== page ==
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Friday, July 17, 2015

The Stranger, pt. 2

The shootings by a Kuwaiti Muslim yesterday got me thinking it would be a good idea to post The Stranger by Rudyard Kipling. Then I vaguely recalled posting it before and sure enough, here it is from April 9, 2013, so this is part 2.

The Stranger within my gate,
He may be true or kind,
But he does not talk my talk--
I cannot feel his mind.
I see the face and the eyes and the mouth,
But not the soul behind.

The men of my own stock,
They may do ill or well,
But they tell the lies I am wanted to,
They are used to the lies I tell;
And we do not need interpreters
When we go to buy or sell.

The Stranger within my gates,
He may be evil or good,
But I cannot tell what powers control--
What reasons sway his mood;
Nor when the Gods of his far-off land
Shall repossess his blood.

The men of my own stock,
Bitter bad they may be,
But, at least, they hear the things I hear,
And see the things I see;
And whatever I think of them and their likes
They think of the likes of me.

This was my father's belief
And this is also mine:
Let the corn be all one sheaf--
And the grapes be all one vine,
Ere our children's teeth are set on edge
By bitter bread and wine.

--Rudyard Kipling (1908).

I don't remember what current event prompted that first posting. There certainly has been enough grist for this mill lately, what with the shooting of Kathryn Steinle by a Mexican national with no visible means of support, who is probably schizophrenic. Then there was the slaying of a Washington DC businessman, his wife, their son and their housekeeper by native Guyanan Daryn Wint, whom somebody for some reason thought would be a good addition to the country.


The strangely orthogonal Washington Post article on Wint's attorney includes this gem:
Initially, Wint was represented by the D.C. Public Defender Service, but Hanover said that the family preferred to hire a lawyer. He thinks they found his contact information on an Internet legal referral service such as Avvo.com.

Hanover said that Wint’s family wanted someone who specialized in immigration issues, fearing that this case could trigger Wint’s deportation. Wint, who was born in Guyana in South America, moved to the United States with his family in 2000 and became a permanent resident after obtaining his green card.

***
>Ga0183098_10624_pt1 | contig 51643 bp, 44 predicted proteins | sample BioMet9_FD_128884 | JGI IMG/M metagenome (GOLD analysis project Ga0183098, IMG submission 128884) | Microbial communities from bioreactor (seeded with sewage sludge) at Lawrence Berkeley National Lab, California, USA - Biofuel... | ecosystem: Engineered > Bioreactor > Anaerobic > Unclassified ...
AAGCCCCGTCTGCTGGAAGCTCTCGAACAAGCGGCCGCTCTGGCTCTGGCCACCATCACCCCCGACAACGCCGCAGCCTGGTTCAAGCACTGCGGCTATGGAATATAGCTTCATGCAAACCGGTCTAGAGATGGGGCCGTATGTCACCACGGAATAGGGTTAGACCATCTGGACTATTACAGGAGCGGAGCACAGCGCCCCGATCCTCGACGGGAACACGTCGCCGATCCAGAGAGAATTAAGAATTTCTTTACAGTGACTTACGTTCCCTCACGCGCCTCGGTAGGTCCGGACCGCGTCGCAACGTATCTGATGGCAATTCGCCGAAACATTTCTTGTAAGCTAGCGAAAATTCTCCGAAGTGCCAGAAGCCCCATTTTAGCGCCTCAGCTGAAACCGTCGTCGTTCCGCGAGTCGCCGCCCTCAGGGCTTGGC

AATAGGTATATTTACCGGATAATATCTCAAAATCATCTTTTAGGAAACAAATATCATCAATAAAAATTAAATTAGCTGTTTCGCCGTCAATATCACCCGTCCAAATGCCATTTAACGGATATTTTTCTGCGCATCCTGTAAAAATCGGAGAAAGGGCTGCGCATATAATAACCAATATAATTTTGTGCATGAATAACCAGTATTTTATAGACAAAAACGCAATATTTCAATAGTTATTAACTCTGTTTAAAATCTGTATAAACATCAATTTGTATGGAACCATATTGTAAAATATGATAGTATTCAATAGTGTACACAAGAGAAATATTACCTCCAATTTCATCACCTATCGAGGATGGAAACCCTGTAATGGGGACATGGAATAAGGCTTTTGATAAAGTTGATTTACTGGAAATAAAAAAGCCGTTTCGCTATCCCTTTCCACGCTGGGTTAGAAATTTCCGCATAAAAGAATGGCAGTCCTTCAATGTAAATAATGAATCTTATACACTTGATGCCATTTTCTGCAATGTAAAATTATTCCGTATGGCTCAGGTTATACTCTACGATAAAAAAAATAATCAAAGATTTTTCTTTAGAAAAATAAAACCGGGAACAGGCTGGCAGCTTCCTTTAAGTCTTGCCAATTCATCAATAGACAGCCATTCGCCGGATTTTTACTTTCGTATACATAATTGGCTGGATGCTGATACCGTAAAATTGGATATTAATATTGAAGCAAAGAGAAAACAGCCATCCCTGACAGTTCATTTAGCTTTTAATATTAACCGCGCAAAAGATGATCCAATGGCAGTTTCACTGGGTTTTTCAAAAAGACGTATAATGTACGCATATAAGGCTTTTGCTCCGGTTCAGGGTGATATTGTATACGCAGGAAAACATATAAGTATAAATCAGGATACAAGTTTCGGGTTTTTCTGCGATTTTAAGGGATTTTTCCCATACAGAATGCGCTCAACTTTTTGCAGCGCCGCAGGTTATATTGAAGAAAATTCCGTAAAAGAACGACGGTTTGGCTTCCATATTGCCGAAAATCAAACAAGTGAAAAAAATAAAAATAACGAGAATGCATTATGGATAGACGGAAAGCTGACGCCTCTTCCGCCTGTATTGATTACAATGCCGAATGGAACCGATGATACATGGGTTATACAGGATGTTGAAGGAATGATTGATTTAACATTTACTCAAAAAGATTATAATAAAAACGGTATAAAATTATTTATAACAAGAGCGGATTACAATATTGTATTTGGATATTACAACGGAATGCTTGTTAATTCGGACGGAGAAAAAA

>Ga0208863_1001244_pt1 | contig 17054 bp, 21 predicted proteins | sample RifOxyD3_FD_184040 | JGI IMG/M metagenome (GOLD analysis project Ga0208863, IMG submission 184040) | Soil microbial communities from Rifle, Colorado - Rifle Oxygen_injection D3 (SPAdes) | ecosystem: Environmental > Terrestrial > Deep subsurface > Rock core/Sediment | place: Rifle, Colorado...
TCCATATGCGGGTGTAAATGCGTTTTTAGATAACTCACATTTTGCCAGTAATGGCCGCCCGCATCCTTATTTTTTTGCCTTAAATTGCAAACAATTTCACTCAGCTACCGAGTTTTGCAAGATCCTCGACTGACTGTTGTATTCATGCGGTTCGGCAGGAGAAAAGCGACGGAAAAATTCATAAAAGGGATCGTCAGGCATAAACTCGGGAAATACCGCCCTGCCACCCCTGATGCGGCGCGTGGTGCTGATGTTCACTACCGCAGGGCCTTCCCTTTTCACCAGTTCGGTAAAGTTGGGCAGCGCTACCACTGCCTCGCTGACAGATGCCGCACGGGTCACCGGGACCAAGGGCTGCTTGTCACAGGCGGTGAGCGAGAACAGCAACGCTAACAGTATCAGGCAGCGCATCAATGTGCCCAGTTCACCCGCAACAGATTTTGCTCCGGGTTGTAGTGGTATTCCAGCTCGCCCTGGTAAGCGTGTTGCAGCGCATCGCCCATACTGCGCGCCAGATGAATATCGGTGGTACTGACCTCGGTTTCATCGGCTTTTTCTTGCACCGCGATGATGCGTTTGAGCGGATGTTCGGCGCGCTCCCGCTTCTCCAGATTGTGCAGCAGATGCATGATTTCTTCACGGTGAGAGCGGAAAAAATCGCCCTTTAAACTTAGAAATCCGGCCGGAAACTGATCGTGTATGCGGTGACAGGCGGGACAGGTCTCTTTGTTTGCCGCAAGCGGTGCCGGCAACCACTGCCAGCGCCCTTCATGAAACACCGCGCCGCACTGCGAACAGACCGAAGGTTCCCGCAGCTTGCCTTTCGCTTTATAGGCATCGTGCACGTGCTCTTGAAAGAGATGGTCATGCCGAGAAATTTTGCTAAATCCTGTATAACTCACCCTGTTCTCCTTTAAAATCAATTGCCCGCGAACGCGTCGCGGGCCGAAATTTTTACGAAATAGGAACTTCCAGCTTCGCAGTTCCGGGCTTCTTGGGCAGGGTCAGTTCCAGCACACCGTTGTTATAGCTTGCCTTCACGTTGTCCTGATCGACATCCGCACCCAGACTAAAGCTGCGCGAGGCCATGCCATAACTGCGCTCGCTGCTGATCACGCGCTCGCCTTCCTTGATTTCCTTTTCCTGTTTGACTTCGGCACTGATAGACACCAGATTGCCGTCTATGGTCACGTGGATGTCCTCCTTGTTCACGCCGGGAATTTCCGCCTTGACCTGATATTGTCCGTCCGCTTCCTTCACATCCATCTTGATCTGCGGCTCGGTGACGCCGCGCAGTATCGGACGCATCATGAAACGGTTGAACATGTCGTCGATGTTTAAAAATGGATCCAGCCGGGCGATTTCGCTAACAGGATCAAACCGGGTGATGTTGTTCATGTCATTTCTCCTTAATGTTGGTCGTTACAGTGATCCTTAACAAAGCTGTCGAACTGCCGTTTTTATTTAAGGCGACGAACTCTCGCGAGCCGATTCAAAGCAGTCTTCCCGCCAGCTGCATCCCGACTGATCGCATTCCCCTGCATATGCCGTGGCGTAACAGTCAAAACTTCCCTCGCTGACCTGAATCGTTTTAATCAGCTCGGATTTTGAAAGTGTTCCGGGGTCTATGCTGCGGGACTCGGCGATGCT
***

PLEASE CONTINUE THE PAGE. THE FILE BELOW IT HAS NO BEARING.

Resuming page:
Less pertinent to immigration and more pertinent to the general theme of a society showing marginal breakdown, there is the murder by immolation of Jessica Chambers, and the targeted shotgun assassination of Carrie Jean Melvin.

In the Chambers case, the young woman lived in a community of 500 people, and of course nobody don't know nuffin. In the Melvin case, the suspect was calling herself a CEO of some pretend company and holding down several jobs chasing her dream of desperate, striving existence in Hollywood. Who did this soft 30-year old prey piss off to be shot by a black assassin who then makes a leisurely get-away in a four-door car in broad daylight?

I've got one more: a young liberal named Kevin Sutherland was punched and stabbed 40 times by some of the savage, dead-eyed diversity he so adored while a trainful of cubicle-dwellers cowered in fear. (Per the linked article, the uh, suspect weighed 125 pounds.)

We are all strangers in a strange and frightening land.

5 comments:

Prior Martin said...

I live in a city infested with Diversity I never leave my house without my PDD (personal defense device).

IA said...

Thanks for the Kipling. His mother's sister was married to the Pre-Raphaelite Burn-Jones. The Pre-Raphael's were enfluencd by the German group calling themselves The Nazarenes.

haploid said...

First few pages of The Stranger, Camus, will do as well.

Bob Wallace said...

Kipling was a wise man, one little-read today.

mikestreetstation said...

That Kipling really hit the spot, however I'm sure he was expressing what was then considered common knowledge. Today it's considered fringe extremism.